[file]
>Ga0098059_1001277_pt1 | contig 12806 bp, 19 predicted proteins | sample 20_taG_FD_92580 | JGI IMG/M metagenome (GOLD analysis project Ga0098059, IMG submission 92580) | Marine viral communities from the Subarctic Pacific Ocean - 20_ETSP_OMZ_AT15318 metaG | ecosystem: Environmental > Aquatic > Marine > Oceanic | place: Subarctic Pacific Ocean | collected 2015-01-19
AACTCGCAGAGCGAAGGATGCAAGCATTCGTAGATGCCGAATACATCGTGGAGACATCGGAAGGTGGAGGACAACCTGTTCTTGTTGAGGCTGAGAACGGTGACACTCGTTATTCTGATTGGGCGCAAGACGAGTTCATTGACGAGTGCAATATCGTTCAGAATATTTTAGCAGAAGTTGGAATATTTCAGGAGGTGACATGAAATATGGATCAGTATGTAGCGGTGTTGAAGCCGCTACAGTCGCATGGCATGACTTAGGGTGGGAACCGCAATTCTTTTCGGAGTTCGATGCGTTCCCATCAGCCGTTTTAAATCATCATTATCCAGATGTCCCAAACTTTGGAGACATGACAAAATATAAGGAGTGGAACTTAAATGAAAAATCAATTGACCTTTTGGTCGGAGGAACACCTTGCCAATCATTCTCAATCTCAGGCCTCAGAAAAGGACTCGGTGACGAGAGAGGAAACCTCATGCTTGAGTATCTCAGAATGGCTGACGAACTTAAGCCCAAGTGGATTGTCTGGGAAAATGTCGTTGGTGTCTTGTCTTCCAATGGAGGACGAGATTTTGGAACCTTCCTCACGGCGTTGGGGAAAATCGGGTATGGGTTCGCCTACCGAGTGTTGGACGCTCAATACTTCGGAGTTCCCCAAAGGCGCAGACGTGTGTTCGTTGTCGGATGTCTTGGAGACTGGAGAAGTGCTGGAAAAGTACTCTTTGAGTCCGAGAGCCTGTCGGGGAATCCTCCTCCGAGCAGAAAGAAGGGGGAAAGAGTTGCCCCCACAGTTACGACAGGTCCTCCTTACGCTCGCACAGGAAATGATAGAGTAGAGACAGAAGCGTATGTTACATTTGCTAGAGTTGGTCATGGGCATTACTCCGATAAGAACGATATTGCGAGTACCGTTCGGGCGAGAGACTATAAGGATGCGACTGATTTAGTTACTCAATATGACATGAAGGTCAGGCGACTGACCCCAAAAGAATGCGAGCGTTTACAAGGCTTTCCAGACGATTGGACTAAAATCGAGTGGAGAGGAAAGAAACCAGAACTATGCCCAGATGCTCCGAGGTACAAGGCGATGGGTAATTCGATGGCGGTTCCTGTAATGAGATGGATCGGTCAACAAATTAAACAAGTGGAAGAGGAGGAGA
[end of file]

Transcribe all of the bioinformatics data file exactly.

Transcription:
>Ga0098059_1001277_pt1 | contig 12806 bp, 19 predicted proteins | sample 20_taG_FD_92580 | JGI IMG/M metagenome (GOLD analysis project Ga0098059, IMG submission 92580) | Marine viral communities from the Subarctic Pacific Ocean - 20_ETSP_OMZ_AT15318 metaG | ecosystem: Environmental > Aquatic > Marine > Oceanic | place: Subarctic Pacific Ocean | collected 2015-01-19
AACTCGCAGAGCGAAGGATGCAAGCATTCGTAGATGCCGAATACATCGTGGAGACATCGGAAGGTGGAGGACAACCTGTTCTTGTTGAGGCTGAGAACGGTGACACTCGTTATTCTGATTGGGCGCAAGACGAGTTCATTGACGAGTGCAATATCGTTCAGAATATTTTAGCAGAAGTTGGAATATTTCAGGAGGTGACATGAAATATGGATCAGTATGTAGCGGTGTTGAAGCCGCTACAGTCGCATGGCATGACTTAGGGTGGGAACCGCAATTCTTTTCGGAGTTCGATGCGTTCCCATCAGCCGTTTTAAATCATCATTATCCAGATGTCCCAAACTTTGGAGACATGACAAAATATAAGGAGTGGAACTTAAATGAAAAATCAATTGACCTTTTGGTCGGAGGAACACCTTGCCAATCATTCTCAATCTCAGGCCTCAGAAAAGGACTCGGTGACGAGAGAGGAAACCTCATGCTTGAGTATCTCAGAATGGCTGACGAACTTAAGCCCAAGTGGATTGTCTGGGAAAATGTCGTTGGTGTCTTGTCTTCCAATGGAGGACGAGATTTTGGAACCTTCCTCACGGCGTTGGGGAAAATCGGGTATGGGTTCGCCTACCGAGTGTTGGACGCTCAATACTTCGGAGTTCCCCAAAGGCGCAGACGTGTGTTCGTTGTCGGATGTCTTGGAGACTGGAGAAGTGCTGGAAAAGTACTCTTTGAGTCCGAGAGCCTGTCGGGGAATCCTCCTCCGAGCAGAAAGAAGGGGGAAAGAGTTGCCCCCACAGTTACGACAGGTCCTCCTTACGCTCGCACAGGAAATGATAGAGTAGAGACAGAAGCGTATGTTACATTTGCTAGAGTTGGTCATGGGCATTACTCCGATAAGAACGATATTGCGAGTACCGTTCGGGCGAGAGACTATAAGGATGCGACTGATTTAGTTACTCAATATGACATGAAGGTCAGGCGACTGACCCCAAAAGAATGCGAGCGTTTACAAGGCTTTCCAGACGATTGGACTAAAATCGAGTGGAGAGGAAAGAAACCAGAACTATGCCCAGATGCTCCGAGGTACAAGGCGATGGGTAATTCGATGGCGGTTCCTGTAATGAGATGGATCGGTCAACAAATTAAACAAGTGGAAGAGGAGGAGA